Back in high school when I was the sports editor and shooting primarily sports and yearbook and doing a chunk of the darkroom for the paper black and white was all I did, and Tri-X was my standard film. Unlike a lot of photographers who seem to miss film and spending hours in a dark, smelly, chemical-filled darkroom turning out one or two prints, I do not miss my film days whatsoever. I’m guessing most of the people who are remembering the good old days of film sent their film out to labs to be developed and never lived in a production lab for hours at a time across days in a row… but I digress.
Despite not missing my days developing and printing black and white film fondly, I have felt for a while that I needed to get serious about black and white conversions as a way to continue to push my photography forward. This has been one of my “I know I have to put some time and effort into this — someday” projects has been to dig in and study monochrome conversions of digital images.
So this weekend I sat myself down at the monitor and started grabbing images out of my collection more or less at random and started doing conversions so I could see what came out. I do not remotely pretend to be an expert at this; I do not pretend to even be good at it. That’s the point, actually: I have to invest some hours in the process to learn how to do this well and do it consistently, and this is the starting line. I’m going to try to do a number of images every couple of weeks, and make black and white conversion of at least some images of new shoots a regular part of the project plan.
Here are the first images to come out of the chute. I’m curious what you think of them. Some of them I like, some of them I honestly don’t know what I think about them yet.
Bridalveil falls, Yosemite. This one I knew I wanted a black and white version of, and I really like it. Like it enough I’m probably going to print this to paper and see how it turns out.
This is my second favorite of the bunch. Again, I took a relatively “easy” subject, white birds, but there are some subtle tonalities that it took me a while to get the way I liked, especially around the beak and lores.
A pure experiment (the color version is here). I felt it really needed a heavy tint to it to make the white flock of birds pop. I’m not at all sure this is good, but it sure is striking, and I think this would make a really interesting background for a cover of a book or something similar. I’m just not sure it’s good as a photo. It’s very definitely not like my normal work, which makes it really interesting to me.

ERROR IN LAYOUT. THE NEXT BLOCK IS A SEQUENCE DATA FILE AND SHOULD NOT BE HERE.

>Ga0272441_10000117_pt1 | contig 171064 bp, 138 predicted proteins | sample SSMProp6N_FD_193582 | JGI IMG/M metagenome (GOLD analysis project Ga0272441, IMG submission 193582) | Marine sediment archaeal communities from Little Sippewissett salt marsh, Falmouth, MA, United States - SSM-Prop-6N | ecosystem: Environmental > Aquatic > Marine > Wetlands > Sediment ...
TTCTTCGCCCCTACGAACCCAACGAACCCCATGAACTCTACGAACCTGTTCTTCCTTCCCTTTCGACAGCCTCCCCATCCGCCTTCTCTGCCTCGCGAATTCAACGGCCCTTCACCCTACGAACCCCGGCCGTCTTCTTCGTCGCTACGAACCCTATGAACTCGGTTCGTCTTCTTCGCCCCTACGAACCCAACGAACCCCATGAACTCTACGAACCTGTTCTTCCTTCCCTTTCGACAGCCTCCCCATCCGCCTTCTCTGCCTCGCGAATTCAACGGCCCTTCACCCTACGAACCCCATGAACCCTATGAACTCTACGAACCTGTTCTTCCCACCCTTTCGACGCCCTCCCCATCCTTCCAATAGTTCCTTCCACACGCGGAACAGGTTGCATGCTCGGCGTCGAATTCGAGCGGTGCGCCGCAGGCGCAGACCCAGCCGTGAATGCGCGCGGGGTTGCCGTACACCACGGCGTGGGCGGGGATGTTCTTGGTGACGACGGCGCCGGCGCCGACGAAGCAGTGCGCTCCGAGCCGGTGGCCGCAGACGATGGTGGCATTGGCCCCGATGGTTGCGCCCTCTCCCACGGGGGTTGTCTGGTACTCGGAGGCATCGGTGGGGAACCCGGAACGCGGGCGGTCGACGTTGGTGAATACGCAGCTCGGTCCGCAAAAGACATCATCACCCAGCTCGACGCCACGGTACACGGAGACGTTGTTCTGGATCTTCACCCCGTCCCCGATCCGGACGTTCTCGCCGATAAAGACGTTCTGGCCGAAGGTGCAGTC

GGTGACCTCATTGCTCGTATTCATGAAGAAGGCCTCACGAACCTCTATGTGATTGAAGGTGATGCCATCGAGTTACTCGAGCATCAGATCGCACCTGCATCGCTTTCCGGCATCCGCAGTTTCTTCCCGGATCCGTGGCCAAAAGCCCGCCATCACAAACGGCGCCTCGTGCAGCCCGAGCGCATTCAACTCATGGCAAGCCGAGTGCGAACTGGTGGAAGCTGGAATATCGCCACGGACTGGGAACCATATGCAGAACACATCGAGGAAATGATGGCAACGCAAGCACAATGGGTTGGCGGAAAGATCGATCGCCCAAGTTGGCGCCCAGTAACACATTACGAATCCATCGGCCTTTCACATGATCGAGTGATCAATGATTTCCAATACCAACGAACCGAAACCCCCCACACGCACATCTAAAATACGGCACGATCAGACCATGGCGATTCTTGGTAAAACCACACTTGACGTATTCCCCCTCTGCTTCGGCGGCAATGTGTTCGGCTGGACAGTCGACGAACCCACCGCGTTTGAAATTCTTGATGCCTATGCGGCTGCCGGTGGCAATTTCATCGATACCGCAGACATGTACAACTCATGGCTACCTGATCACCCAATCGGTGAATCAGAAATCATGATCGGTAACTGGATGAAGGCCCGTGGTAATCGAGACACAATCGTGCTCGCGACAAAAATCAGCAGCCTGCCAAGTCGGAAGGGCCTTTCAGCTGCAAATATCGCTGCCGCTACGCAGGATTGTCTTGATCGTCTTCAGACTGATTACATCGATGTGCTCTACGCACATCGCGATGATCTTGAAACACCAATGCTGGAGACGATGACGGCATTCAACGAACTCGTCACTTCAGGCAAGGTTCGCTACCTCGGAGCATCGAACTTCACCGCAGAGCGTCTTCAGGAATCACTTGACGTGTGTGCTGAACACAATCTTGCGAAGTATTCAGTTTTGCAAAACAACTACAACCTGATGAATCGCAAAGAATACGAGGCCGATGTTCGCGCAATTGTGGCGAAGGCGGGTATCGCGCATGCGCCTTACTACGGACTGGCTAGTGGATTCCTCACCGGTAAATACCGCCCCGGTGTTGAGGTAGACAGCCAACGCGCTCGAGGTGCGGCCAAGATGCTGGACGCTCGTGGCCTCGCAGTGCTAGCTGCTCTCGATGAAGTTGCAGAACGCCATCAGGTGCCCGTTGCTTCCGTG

Here’s another one I really like (the color version is here) — I ramped up contrast to build drama, and this is all about pushing the eye so it sees Morro Rock and trying to make the rock a focal point of an image that it’s not really prominent in. The color version of this left me wishing I’d shot it with a polarizer; this version takes advantage of the fact that I didn’t to really bring the slough waters to prominence.
Not a huge shift in this image, since the scene had very muted colors in the original (you can see it here). Probably my least favorite of the group, but I felt it was a stretch given my current skills.
And probably the least interesting of the bunch. I think the conversion is successful, but I think moving this image to monochrome took a lot of the life out of it. In the original (here it is) there’s some nice subtle coloring that gets lost in the conversion. I didn’t think this would make a great monochrome image, but that’s one reason why I decided to try it. I think I was right.
One thing that might be obvious to a careful viewer is that all of the images are tinted at least slightly. That was true of a lot of my darkroom personal work back in the day, where I tended to use papers that brought in some tonal shift off pure monochrome. I find most “pure” monochrome conversions feel sterile to me and I much prefer to give them at least a hint of a tone. Honestly, I think that ties back to both my work printing for the school newspaper and yearbook and my dad’s work with the newspaper where so much of it ended up being the fake handshake artificial smile shaking hands talking heads thing that was so common in the local newspapers back when they actually existed. I’ll have to push myself to avoid the tints at some point, but right now, I much prefer the look with at least some of it in the image, and when I do use it, you’ll see I’m using coffee or sepias most o the time. I’m probably creating a bad habit i’ll have to break at some point, but what the heck. There are worse bad habits in the world…